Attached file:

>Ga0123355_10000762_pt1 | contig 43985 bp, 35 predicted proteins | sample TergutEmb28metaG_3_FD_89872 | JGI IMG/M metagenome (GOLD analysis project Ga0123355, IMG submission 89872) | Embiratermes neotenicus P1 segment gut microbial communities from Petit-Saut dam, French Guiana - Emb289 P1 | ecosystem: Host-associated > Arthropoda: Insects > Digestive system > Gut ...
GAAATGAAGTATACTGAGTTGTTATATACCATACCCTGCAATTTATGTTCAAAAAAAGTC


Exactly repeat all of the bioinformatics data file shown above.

>Ga0123355_10000762_pt1 | contig 43985 bp, 35 predicted proteins | sample TergutEmb28metaG_3_FD_89872 | JGI IMG/M metagenome (GOLD analysis project Ga0123355, IMG submission 89872) | Embiratermes neotenicus P1 segment gut microbial communities from Petit-Saut dam, French Guiana - Emb289 P1 | ecosystem: Host-associated > Arthropoda: Insects > Digestive system > Gut ...
GAAATGAAGTATACTGAGTTGTTATATACCATACCCTGCAATTTATGTTCAAAAAAAGTC